Changes to your Enduring Power of Attorney
There can be many reasons for changing your EPOA, like a relationship change with the current Attorney, your Attorney losing the capability to hold that position for you, or your Attorney is too busy to undertake their responsibilities.
If you decide afterwards that you want to change your EPOA, you still can as long as you still have the mental capacity.
For every State and Territory, there are slightly different procedures to follow in revoking your EPOA. That generally includes either filling out a form for your State or Territory, or writing down on paper that you have revoked the responsibilities of your Attorney.
You also need to tell your Attorney that they no longer hold the position, otherwise they can continue accessing your finances.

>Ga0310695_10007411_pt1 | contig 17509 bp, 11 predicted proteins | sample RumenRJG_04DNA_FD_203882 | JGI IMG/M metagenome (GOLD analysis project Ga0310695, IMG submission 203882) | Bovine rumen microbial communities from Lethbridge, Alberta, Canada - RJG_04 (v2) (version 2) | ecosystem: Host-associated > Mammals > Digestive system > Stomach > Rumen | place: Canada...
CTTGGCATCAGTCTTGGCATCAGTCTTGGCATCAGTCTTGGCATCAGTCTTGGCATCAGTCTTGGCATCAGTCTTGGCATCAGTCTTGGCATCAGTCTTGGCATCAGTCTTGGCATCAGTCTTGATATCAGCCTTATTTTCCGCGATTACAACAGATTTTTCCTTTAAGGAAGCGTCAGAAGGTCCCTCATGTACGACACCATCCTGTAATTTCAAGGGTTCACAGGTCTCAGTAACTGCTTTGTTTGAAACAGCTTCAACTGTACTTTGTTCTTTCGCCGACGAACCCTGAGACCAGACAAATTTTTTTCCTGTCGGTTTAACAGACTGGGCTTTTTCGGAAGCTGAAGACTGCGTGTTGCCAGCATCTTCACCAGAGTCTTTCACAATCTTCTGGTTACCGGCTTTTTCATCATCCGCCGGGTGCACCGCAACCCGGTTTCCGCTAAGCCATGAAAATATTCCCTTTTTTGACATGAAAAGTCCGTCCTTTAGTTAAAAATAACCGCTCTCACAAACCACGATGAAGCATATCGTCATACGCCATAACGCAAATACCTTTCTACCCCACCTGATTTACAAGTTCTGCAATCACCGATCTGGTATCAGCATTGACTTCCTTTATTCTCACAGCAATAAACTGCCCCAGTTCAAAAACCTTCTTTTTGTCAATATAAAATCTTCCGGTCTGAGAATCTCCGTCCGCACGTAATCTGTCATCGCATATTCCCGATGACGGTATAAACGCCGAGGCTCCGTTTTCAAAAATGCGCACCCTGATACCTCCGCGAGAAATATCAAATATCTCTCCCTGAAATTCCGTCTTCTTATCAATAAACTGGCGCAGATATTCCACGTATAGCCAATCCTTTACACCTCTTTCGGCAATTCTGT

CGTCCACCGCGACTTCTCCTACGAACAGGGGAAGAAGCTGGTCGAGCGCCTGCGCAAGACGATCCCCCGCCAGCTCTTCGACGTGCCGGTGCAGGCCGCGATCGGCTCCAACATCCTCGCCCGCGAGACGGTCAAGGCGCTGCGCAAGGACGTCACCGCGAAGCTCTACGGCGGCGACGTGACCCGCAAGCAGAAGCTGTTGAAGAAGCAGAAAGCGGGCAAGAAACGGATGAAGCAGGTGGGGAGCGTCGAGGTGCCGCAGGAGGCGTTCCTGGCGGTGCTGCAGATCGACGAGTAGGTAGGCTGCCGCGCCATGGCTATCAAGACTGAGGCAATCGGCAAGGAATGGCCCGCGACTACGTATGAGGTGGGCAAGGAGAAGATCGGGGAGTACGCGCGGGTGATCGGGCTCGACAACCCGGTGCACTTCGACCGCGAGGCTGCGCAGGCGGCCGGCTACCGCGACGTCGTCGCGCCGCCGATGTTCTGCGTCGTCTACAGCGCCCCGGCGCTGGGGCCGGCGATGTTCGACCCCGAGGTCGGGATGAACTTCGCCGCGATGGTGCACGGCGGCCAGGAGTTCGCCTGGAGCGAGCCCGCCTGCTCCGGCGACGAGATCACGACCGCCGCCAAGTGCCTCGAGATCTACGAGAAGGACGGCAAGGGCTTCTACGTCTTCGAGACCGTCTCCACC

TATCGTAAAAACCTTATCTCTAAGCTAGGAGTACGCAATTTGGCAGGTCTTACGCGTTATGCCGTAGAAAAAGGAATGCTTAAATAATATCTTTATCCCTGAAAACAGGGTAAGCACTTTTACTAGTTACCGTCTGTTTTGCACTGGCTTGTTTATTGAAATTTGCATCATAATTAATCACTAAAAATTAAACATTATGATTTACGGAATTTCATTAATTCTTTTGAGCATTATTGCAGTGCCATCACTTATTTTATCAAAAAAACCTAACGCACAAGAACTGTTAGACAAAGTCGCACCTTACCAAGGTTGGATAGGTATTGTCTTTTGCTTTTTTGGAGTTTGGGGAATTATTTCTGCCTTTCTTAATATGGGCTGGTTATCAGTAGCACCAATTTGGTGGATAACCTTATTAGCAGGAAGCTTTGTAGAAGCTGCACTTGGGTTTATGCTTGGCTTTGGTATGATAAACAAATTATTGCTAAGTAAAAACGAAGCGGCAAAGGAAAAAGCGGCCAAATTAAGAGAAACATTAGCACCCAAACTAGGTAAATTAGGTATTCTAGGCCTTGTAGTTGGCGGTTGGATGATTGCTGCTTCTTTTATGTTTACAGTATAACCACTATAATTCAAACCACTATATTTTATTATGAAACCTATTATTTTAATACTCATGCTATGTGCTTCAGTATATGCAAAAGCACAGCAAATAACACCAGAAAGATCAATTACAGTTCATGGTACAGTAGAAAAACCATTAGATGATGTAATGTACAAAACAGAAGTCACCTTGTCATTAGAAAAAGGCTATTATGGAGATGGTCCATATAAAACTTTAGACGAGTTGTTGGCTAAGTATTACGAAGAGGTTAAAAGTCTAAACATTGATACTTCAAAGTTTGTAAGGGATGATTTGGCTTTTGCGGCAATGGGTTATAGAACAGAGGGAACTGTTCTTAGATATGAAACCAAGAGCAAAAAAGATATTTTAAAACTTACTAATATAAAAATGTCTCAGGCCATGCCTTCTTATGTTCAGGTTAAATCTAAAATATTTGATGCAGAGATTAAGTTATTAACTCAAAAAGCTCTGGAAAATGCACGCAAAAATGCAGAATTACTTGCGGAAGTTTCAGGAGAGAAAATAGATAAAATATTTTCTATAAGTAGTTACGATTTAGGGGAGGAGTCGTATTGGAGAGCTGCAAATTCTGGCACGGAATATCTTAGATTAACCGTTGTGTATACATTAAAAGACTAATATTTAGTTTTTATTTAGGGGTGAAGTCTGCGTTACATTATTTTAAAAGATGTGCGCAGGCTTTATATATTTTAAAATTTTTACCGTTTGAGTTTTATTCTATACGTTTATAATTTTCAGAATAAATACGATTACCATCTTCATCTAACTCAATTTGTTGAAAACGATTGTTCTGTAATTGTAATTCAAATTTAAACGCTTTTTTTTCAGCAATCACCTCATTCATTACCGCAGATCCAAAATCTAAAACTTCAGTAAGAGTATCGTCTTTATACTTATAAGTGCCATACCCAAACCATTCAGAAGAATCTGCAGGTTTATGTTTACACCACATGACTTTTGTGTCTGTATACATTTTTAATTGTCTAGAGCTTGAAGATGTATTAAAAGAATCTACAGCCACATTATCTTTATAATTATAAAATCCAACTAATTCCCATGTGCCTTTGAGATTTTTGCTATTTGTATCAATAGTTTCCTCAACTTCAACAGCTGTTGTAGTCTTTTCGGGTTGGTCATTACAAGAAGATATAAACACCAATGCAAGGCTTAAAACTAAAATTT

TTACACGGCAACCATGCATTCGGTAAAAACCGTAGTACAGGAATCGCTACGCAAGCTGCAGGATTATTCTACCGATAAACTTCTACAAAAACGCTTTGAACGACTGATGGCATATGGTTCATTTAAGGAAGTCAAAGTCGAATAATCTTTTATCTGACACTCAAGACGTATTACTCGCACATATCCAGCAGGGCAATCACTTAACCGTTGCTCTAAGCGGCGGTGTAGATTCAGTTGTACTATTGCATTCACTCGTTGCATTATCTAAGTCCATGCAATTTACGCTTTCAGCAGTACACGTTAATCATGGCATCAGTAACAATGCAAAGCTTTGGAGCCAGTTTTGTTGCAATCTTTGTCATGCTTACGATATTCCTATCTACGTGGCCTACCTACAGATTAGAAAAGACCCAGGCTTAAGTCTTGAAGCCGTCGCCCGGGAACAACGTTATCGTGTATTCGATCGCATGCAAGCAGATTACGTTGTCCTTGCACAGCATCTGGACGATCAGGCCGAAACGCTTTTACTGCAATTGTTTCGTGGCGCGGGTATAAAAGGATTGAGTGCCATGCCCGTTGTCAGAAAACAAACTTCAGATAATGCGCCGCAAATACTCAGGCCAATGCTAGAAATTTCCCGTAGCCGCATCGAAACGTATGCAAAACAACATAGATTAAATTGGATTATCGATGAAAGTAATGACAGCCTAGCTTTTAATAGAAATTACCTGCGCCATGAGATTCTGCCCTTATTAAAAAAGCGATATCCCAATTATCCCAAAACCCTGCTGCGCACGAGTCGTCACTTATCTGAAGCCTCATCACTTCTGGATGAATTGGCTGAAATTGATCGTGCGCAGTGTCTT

An Enduring Power of Attorney will automatically be revoked if you were forced to sign under duress.
To get assistance or more information about organising your Enduring Power of Attorney, visit:
Australian Capital Territory – Public Advocate, call on 02 6205 2222
New South Wales – NSW Trustee & Guardian, call on 1300 109 290
Northern Territory – Office of the Public Guardian, call on 1800 810 979
Queensland – Office of the Public Advocate, call on 07 3738 9513
South Australia – Office of the Public Advocate, call on 1800 066 969
Tasmania – Office of the Public Guardian, call on 1800 955 772
Victoria – Office of the Public Advocate, call on 1300 309 337
Western Australia – Office of the Public Advocate, call on 1300 858 455
Your EPOA documents should also be backed up by an Advanced care Directive and Will, which will create a strong estate plan.
Why did you decide to put an Enduring Power of Attorney in place? Tell us in the comments below.
Article originally published October 20, 2021 by author Liz Alderslade.
Creating a strong estate plan
What should you specify in your Advance Care Directive?
Do I really need a Will and last testament?
Financial Enduring Power of Attorney
- Your Journey: